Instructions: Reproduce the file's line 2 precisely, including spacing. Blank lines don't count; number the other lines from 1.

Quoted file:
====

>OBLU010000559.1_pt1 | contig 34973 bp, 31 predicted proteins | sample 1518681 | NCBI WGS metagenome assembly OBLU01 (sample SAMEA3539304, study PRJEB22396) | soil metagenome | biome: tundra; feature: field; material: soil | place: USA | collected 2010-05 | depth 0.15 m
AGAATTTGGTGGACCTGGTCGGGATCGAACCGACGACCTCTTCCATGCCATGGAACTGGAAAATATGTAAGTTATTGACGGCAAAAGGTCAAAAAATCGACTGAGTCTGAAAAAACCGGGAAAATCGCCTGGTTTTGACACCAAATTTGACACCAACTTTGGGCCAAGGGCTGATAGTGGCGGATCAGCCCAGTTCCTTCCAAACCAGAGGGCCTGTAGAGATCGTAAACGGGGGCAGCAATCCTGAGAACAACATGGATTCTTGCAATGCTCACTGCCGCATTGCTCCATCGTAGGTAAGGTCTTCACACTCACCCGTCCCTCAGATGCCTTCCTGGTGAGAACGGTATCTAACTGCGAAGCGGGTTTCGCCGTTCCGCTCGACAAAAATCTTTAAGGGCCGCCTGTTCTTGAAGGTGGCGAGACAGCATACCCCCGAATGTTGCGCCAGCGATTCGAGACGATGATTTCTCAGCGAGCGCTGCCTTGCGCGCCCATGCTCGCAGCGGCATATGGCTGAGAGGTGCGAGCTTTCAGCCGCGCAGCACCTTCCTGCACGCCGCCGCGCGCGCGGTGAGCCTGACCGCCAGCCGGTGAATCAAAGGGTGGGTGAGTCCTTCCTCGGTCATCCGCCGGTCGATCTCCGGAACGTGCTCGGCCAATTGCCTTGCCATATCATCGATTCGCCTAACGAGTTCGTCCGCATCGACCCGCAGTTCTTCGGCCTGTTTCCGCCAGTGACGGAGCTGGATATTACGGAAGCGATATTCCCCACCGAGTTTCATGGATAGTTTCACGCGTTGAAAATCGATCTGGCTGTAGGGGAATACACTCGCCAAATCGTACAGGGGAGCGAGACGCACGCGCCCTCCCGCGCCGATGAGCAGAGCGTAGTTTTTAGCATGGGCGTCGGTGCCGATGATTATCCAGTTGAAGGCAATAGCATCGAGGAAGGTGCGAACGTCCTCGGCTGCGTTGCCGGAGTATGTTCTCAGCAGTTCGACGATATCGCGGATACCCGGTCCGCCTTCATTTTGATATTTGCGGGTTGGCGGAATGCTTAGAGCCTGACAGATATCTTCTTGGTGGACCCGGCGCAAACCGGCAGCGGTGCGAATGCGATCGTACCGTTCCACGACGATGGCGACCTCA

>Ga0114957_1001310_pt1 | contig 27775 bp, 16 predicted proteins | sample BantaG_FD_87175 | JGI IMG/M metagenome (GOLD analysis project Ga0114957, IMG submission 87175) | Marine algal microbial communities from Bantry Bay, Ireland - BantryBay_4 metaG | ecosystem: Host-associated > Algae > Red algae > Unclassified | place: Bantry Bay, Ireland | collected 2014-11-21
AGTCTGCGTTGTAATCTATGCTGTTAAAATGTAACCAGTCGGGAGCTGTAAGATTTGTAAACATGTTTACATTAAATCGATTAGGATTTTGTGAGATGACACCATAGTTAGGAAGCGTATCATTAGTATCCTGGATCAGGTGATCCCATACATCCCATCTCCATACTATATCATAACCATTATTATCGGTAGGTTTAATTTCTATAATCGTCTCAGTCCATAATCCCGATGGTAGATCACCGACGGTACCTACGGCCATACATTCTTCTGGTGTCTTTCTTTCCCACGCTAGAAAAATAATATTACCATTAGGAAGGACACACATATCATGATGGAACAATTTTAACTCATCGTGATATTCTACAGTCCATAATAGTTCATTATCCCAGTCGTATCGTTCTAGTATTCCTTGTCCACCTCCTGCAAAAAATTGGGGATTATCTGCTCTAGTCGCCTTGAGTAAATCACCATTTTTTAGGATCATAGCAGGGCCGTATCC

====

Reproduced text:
AGAATTTGGTGGACCTGGTCGGGATCGAACCGACGACCTCTTCCATGCCATGGAACTGGAAAATATGTAAGTTATTGACGGCAAAAGGTCAAAAAATCGACTGAGTCTGAAAAAACCGGGAAAATCGCCTGGTTTTGACACCAAATTTGACACCAACTTTGGGCCAAGGGCTGATAGTGGCGGATCAGCCCAGTTCCTTCCAAACCAGAGGGCCTGTAGAGATCGTAAACGGGGGCAGCAATCCTGAGAACAACATGGATTCTTGCAATGCTCACTGCCGCATTGCTCCATCGTAGGTAAGGTCTTCACACTCACCCGTCCCTCAGATGCCTTCCTGGTGAGAACGGTATCTAACTGCGAAGCGGGTTTCGCCGTTCCGCTCGACAAAAATCTTTAAGGGCCGCCTGTTCTTGAAGGTGGCGAGACAGCATACCCCCGAATGTTGCGCCAGCGATTCGAGACGATGATTTCTCAGCGAGCGCTGCCTTGCGCGCCCATGCTCGCAGCGGCATATGGCTGAGAGGTGCGAGCTTTCAGCCGCGCAGCACCTTCCTGCACGCCGCCGCGCGCGCGGTGAGCCTGACCGCCAGCCGGTGAATCAAAGGGTGGGTGAGTCCTTCCTCGGTCATCCGCCGGTCGATCTCCGGAACGTGCTCGGCCAATTGCCTTGCCATATCATCGATTCGCCTAACGAGTTCGTCCGCATCGACCCGCAGTTCTTCGGCCTGTTTCCGCCAGTGACGGAGCTGGATATTACGGAAGCGATATTCCCCACCGAGTTTCATGGATAGTTTCACGCGTTGAAAATCGATCTGGCTGTAGGGGAATACACTCGCCAAATCGTACAGGGGAGCGAGACGCACGCGCCCTCCCGCGCCGATGAGCAGAGCGTAGTTTTTAGCATGGGCGTCGGTGCCGATGATTATCCAGTTGAAGGCAATAGCATCGAGGAAGGTGCGAACGTCCTCGGCTGCGTTGCCGGAGTATGTTCTCAGCAGTTCGACGATATCGCGGATACCCGGTCCGCCTTCATTTTGATATTTGCGGGTTGGCGGAATGCTTAGAGCCTGACAGATATCTTCTTGGTGGACCCGGCGCAAACCGGCAGCGGTGCGAATGCGATCGTACCGTTCCACGACGATGGCGACCTCA